When I was single, I dated a wonderful girl who I thought I would marry. One day I knelt to pray about what I should do to make the relationship work and the Holy Spirit told me very clearly that I needed to break up with her right then. I knew what I was supposed to do and I did it.

I immediately went to her and broke up. But in my mind I started looking for the reason why. I had friends who had broken up and their break up counter-intuitively acted as a catalyst for them to evaluate what they really wanted and they got back together and got married. I semi-consciously believed that was what would happen with us too.

But I was wrong. We didn’t get back together. Years later I look back and in hindsight I am so grateful that it didn’t work out as I wanted. I was wrong about the why, but right about what God wanted me to do.

Were the prophets and apostles wrong about the reasons why polygamy was practiced and why the priesthood was withheld from members of African descent? Yes. Without a doubt. Speculations that monogamy was bad and that polygamy the ideal were wrong. Justifications for the priesthood restriction based on speculation about the pre-mortal life or the curse of Cain were wrong.

But getting wrong the reasons why does not automatically mean that polygamy was therefore a mistake, nor even that the priesthood restriction was itself necessarily a mistake.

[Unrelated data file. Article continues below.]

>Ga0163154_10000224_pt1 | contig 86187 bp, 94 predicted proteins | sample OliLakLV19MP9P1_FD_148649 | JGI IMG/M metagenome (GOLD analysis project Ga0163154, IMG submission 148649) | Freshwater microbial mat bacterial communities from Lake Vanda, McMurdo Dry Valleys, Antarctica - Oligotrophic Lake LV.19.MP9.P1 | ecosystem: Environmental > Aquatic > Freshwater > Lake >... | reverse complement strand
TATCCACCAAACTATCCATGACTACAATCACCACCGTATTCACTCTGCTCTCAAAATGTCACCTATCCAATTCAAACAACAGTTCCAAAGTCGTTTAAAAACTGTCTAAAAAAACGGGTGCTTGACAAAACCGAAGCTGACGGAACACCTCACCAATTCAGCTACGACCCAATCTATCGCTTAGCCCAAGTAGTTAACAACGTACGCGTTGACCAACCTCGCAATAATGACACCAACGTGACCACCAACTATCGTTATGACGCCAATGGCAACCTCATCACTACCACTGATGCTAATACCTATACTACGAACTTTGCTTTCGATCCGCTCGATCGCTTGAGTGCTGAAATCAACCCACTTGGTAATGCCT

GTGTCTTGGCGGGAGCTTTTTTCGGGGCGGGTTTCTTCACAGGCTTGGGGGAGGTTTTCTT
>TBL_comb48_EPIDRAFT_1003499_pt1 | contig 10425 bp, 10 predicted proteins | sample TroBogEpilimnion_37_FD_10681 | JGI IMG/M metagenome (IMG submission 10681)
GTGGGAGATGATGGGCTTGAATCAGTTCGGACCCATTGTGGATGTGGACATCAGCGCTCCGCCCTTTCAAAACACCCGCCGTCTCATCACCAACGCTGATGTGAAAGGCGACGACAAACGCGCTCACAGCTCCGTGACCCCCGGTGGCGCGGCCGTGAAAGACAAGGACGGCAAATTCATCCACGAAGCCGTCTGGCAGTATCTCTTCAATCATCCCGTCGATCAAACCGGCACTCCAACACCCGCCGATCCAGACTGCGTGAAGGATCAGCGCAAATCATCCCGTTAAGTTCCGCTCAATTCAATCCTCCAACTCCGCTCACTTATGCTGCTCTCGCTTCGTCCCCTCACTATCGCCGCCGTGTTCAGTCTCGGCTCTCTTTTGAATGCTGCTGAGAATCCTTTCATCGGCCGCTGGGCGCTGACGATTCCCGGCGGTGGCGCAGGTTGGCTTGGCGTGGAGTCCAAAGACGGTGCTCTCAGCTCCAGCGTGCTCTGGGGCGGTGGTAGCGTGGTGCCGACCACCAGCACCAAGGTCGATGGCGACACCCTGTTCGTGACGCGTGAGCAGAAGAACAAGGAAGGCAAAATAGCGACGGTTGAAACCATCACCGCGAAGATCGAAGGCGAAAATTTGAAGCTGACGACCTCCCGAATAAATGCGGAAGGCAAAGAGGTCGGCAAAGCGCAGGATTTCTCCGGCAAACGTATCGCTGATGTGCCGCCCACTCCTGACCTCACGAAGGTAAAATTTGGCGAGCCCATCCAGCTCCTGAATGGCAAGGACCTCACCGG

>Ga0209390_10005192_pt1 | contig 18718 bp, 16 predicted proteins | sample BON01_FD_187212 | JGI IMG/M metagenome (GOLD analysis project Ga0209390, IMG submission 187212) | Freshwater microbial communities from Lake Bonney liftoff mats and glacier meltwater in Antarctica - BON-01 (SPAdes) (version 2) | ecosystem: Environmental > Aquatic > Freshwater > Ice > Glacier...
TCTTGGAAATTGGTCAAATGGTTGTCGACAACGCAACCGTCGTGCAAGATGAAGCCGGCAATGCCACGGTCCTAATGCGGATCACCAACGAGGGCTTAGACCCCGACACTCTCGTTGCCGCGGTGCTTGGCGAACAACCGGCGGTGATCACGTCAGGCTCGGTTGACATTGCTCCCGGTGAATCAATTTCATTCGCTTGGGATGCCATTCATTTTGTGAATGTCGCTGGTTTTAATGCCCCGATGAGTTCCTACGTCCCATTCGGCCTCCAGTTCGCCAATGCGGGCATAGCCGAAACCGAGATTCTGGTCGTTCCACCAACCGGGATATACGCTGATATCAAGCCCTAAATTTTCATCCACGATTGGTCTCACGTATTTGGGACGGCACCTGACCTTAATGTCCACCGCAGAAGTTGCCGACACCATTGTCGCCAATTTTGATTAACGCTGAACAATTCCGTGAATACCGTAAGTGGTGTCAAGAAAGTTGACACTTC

In connection with the appeal to fallibility, some have suggested that while authentic, revelation from God to the prophets is filtered through their fallible human minds and muddled by their personal prejudices, culture, and tradition. This is an attractive construction for anyone who feels to justify actions that are directly contrary to the directions of God through his prophets while still claiming to have a testimony that the prophets are true (after a fashion).

But on closer inspection, saying that the prophets cannot receive clear messages is really saying that God is not powerful enough to make his will known; it is not an expression of doubt in the prophets, but a veiled disbelief in a God who speaks.

A god who is unable to pierce the smog of human fallibility and make his will clear to even his own official human spokesmen is certainly not much of a god; perhaps he’s a mumbling god whose word is sharper than a blunted spoon (to the dividing asunder of both oatmeal and grits!).

But the God of the Restoration, who revealed himself to Joseph Smith– the God of Abraham, Isaac, Jacob, Joseph, and Nephi– is a God who speaks. It is true that he reveals his will line upon line and precept upon precept, but when it is revealed there is little doubt about what he requires at the time, even when the reasons why may not be comprehensible.

It seems reasonable to say that the limitations of our humanity make it difficult to understand or comprehend the reasons why. But if we believe in prophets at all then we have to believe that God can at least make what he wants us to do right now sufficiently clear. A God who speaks should at least be able to answer yes-or-no questions, even if the explanation of why is beyond our ken.

But if the prophets are unwilling or unable to hear the voice of the Lord, can they still be accurately called prophets? Not with coherence.